The Moviehunter

Pulp Culture
'Hellboy' is a fun character-driven adventure

April 8, 2004
By Franklin Harris

Guillermo del Toro possesses an infectious enthusiasm for the things he loves. I first noticed this in an interview he gave on Mexican horror director Juan Lopez Moctezuma for the DVD release of Moctezuma's "Alucarda." Now, as del Toro makes the rounds promoting his own film, "Hellboy," I see it again.

Ron Perlman stars in ''Hellboy.''
© Copyright Revolution Studios
Ron Perlman stars in ''Hellboy.''
But never mind del Toro's publicity tour. "Hellboy" is a fun, action-packed romp that is quite capable of generating enthusiasm on its own.

"Hellboy" is based on Mike Mignola's comic book of the same name. And right from the opening sequence, set in 1944, it is clear that writer/director del Toro has the skill as well as the enthusiasm to transform Mignola's "Hellboy" into his own "Hellboy," without losing the spirit of the original.

Nazis led by the mad Russian monk Rasputin (the rumors of his death having been greatly exaggerated) have slipped into Scotland to perform an occult ritual. Using a contraption out of a "Frankenstein" movie, Rasputin (Karel Roden) plans to open a gateway to another dimension, loose the unspeakable, godlike creatures trapped there and lay waste to the world, allowing the Nazis to pick up the pieces.

Among Rasputin's cohorts are a female Nazi officer with typical Nazi ice-queen beauty (Bridget Hodson) and a masked Nazi assassin who knows kung fu.

From the costumes to the set design, the scene looks like something out of a 1930s pulp magazine.

Fortunately, a squad of U.S. soldiers, advised by paranormal investigator Trevor Bruttenholm (pronounced "Broom"), is there to stop Rasputin and company, but not before Rasputin opens his portal, if only for a few minutes, allowing something to slip through. That something is a baby demon with bright red skin, a pair of tiny horns and one hand made of stone. Bruttenholm "adopts" the demon, and he and the soldiers name it Hellboy. For better or worse, Bruttenholm later muses, the name sticks.

Jump to the present day. Hellboy (Ron Perlman) works for the Bureau of Paranormal Research and Defense, a secret government agency that "bumps back" when things go bump in the night. He is a blue-collar hero: chomping on cigars, traveling "undercover" in a garbage truck, fighting monsters and generally taking a beating in the process. His partner is a psychic fish-man named Abe Sapien (think "Creature from the Black Lagoon"). Abe is a combination of make-up effects, CGI and David Hyde Pierce's voice. And overseeing the BPRD is Hellboy's "dad," professor Bruttenholm (John Hurt).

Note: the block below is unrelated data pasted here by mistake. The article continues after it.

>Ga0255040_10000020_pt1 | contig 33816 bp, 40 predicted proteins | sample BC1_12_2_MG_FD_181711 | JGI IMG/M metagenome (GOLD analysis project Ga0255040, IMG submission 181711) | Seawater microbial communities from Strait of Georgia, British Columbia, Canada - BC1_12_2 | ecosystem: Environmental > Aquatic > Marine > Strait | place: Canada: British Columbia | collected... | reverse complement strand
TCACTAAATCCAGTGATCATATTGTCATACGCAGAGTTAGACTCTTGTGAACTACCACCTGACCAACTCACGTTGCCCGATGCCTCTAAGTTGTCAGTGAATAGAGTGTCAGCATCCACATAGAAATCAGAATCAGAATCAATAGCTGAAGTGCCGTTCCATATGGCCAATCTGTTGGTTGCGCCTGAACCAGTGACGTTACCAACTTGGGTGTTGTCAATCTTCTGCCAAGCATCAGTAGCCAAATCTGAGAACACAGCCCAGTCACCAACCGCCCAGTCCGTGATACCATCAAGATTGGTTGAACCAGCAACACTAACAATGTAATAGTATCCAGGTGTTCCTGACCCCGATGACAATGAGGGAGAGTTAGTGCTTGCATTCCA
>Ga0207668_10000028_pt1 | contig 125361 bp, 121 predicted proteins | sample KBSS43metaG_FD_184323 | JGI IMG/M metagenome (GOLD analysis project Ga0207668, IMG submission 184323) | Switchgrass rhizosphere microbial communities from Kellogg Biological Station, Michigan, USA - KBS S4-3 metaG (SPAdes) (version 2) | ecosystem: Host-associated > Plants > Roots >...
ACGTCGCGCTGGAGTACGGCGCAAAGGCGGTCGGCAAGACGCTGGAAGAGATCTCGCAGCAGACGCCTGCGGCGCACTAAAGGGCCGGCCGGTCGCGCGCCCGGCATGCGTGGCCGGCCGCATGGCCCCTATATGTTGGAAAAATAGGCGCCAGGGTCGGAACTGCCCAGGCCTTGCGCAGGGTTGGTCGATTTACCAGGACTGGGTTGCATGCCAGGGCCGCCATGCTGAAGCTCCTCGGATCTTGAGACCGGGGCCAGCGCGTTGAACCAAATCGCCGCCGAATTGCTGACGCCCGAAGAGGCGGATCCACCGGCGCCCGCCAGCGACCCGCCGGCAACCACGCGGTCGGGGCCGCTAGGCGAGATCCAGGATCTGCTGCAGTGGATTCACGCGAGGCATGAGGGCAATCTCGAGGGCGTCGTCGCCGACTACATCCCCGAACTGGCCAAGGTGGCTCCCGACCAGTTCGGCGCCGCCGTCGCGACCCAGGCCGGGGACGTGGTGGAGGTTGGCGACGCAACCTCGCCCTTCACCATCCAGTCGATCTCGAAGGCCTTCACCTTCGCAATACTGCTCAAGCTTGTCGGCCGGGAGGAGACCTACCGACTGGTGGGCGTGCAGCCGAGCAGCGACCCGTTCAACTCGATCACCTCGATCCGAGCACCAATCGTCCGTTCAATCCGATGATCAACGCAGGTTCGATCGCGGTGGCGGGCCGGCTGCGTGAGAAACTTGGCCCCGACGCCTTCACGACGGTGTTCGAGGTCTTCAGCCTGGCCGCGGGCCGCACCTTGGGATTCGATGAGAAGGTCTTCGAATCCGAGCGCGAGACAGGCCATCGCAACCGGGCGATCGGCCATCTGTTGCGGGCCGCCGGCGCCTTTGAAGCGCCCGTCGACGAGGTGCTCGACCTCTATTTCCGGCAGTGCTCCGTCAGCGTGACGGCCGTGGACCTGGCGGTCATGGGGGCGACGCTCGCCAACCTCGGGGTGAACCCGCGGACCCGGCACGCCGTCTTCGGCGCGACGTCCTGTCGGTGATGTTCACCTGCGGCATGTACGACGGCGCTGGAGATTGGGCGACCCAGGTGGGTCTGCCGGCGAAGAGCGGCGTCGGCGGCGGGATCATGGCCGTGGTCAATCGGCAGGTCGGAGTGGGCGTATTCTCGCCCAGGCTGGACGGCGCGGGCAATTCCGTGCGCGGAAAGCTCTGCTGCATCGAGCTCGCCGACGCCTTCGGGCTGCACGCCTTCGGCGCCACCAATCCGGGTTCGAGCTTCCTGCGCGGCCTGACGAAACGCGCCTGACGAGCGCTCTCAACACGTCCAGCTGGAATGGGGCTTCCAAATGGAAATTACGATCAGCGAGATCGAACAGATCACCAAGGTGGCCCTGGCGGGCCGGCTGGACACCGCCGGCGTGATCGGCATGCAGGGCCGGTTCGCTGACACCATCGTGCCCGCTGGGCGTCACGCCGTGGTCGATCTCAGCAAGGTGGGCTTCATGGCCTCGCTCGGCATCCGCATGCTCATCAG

Although he is 60 years old, Hellboy is still an adolescent at heart. He breaks out of the BPRD's compound for nights out and appears in fuzzy video footage shown on tabloid television. Like any adolescent, Hellboy wants to fit in. He grinds his horns down to nubs to look more human. But, Hellboy's adolescent awkwardness isn't just a phase.

Complicating matters is Hellboy's love for former BPRD teammate Liz Sherman (Selma Blair). Liz is a firestarter who accidentally killed her family when her powers first manifested. She wants to be normal, but Hellboy and the BPRD are grim reminders that she isn't. Still, Hellboy is fireproof, and that may be a sign that the two belong together.

The plot revolves around the BPRD's efforts to thwart Rasputin (still not dead) and Hellboy fighting several of Rasputin's H.P. Lovecraft-inspired beasts. It's standard stuff supported by better-than-average special effects. But it's the performances that make "Hellboy" stand above the average action film. Perlman approaches Hellboy as a melancholy tough guy, while Blair brings a wounded vulnerability to Liz. When del Toro deviates from the comics, it's usually to strengthen the emotional relationships between the characters.

There are some shaky moments. The pacing is off at times, and the ending is a bit anticlimactic. But overall "Hellboy" sets a high standard for the rest of this year's comic-book movies to meet.

Pulp Magazines


Order a helping of Cartoon Network's 'Robot Chicken'

Campaign against video games is political grandstanding

Prize-winning author is 'Wrong About Japan'

Censored book not a good start

Some superhero comics are for 'fanboys' only

'Constantine' does well with its out-of-place hero

'80s publisher First Comics' legacy still felt

Director's cut gives new 'Daredevil' DVD an edge

Put the fun back into 'funnybooks'

Is 'Elektra' the end of the road for Marvel movies?

'House of Flying Daggers' combines martial arts and heart

Anniversary edition of 'Flying Guillotine' has the chops

Movie books still have role in the Internet era

Looking ahead to the good and the bad for 2005

The best and worst of 2004

'Has-been' Shatner is a 'transformed man'

'New Avengers' writer Bendis sweeps away the old



Web site designed by Franklin Harris.
Send feedback to